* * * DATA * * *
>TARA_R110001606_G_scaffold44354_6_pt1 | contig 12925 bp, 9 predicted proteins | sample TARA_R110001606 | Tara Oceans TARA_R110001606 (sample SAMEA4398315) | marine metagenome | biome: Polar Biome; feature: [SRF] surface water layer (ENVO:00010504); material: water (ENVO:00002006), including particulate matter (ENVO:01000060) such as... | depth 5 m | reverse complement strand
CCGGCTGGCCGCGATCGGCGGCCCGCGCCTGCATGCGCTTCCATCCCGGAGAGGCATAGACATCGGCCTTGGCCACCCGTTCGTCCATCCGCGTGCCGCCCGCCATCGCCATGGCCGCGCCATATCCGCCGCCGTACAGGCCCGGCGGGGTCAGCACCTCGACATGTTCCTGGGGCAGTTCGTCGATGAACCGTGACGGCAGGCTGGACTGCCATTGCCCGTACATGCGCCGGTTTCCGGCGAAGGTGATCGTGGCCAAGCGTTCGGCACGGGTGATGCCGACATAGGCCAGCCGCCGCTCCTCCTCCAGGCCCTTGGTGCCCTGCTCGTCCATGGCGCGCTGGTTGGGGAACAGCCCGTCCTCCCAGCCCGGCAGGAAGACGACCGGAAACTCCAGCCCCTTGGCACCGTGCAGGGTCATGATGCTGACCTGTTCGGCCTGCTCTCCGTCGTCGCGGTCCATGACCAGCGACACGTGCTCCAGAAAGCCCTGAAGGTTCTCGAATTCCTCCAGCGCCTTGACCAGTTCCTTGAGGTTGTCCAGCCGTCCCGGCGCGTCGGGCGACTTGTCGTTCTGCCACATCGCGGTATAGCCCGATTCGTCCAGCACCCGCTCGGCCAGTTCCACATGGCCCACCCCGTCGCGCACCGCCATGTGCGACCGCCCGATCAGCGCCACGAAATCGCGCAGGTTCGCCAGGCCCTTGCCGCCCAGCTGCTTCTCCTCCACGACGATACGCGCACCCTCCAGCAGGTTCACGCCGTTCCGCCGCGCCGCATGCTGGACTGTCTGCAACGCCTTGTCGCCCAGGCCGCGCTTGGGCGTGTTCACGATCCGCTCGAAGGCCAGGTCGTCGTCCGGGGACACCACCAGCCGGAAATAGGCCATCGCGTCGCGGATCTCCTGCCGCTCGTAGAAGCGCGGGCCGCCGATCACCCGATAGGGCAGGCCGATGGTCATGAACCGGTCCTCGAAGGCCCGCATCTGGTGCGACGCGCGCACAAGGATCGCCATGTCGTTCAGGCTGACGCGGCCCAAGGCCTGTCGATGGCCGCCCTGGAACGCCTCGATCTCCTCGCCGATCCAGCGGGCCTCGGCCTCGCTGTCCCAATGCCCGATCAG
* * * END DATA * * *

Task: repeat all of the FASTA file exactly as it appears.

>TARA_R110001606_G_scaffold44354_6_pt1 | contig 12925 bp, 9 predicted proteins | sample TARA_R110001606 | Tara Oceans TARA_R110001606 (sample SAMEA4398315) | marine metagenome | biome: Polar Biome; feature: [SRF] surface water layer (ENVO:00010504); material: water (ENVO:00002006), including particulate matter (ENVO:01000060) such as... | depth 5 m | reverse complement strand
CCGGCTGGCCGCGATCGGCGGCCCGCGCCTGCATGCGCTTCCATCCCGGAGAGGCATAGACATCGGCCTTGGCCACCCGTTCGTCCATCCGCGTGCCGCCCGCCATCGCCATGGCCGCGCCATATCCGCCGCCGTACAGGCCCGGCGGGGTCAGCACCTCGACATGTTCCTGGGGCAGTTCGTCGATGAACCGTGACGGCAGGCTGGACTGCCATTGCCCGTACATGCGCCGGTTTCCGGCGAAGGTGATCGTGGCCAAGCGTTCGGCACGGGTGATGCCGACATAGGCCAGCCGCCGCTCCTCCTCCAGGCCCTTGGTGCCCTGCTCGTCCATGGCGCGCTGGTTGGGGAACAGCCCGTCCTCCCAGCCCGGCAGGAAGACGACCGGAAACTCCAGCCCCTTGGCACCGTGCAGGGTCATGATGCTGACCTGTTCGGCCTGCTCTCCGTCGTCGCGGTCCATGACCAGCGACACGTGCTCCAGAAAGCCCTGAAGGTTCTCGAATTCCTCCAGCGCCTTGACCAGTTCCTTGAGGTTGTCCAGCCGTCCCGGCGCGTCGGGCGACTTGTCGTTCTGCCACATCGCGGTATAGCCCGATTCGTCCAGCACCCGCTCGGCCAGTTCCACATGGCCCACCCCGTCGCGCACCGCCATGTGCGACCGCCCGATCAGCGCCACGAAATCGCGCAGGTTCGCCAGGCCCTTGCCGCCCAGCTGCTTCTCCTCCACGACGATACGCGCACCCTCCAGCAGGTTCACGCCGTTCCGCCGCGCCGCATGCTGGACTGTCTGCAACGCCTTGTCGCCCAGGCCGCGCTTGGGCGTGTTCACGATCCGCTCGAAGGCCAGGTCGTCGTCCGGGGACACCACCAGCCGGAAATAGGCCATCGCGTCGCGGATCTCCTGCCGCTCGTAGAAGCGCGGGCCGCCGATCACCCGATAGGGCAGGCCGATGGTCATGAACCGGTCCTCGAAGGCCCGCATCTGGTGCGACGCGCGCACAAGGATCGCCATGTCGTTCAGGCTGACGCGGCCCAAGGCCTGTCGATGGCCGCCCTGGAACGCCTCGATCTCCTCGCCGATCCAGCGGGCCTCGGCCTCGCTGTCCCAATGCCCGATCAG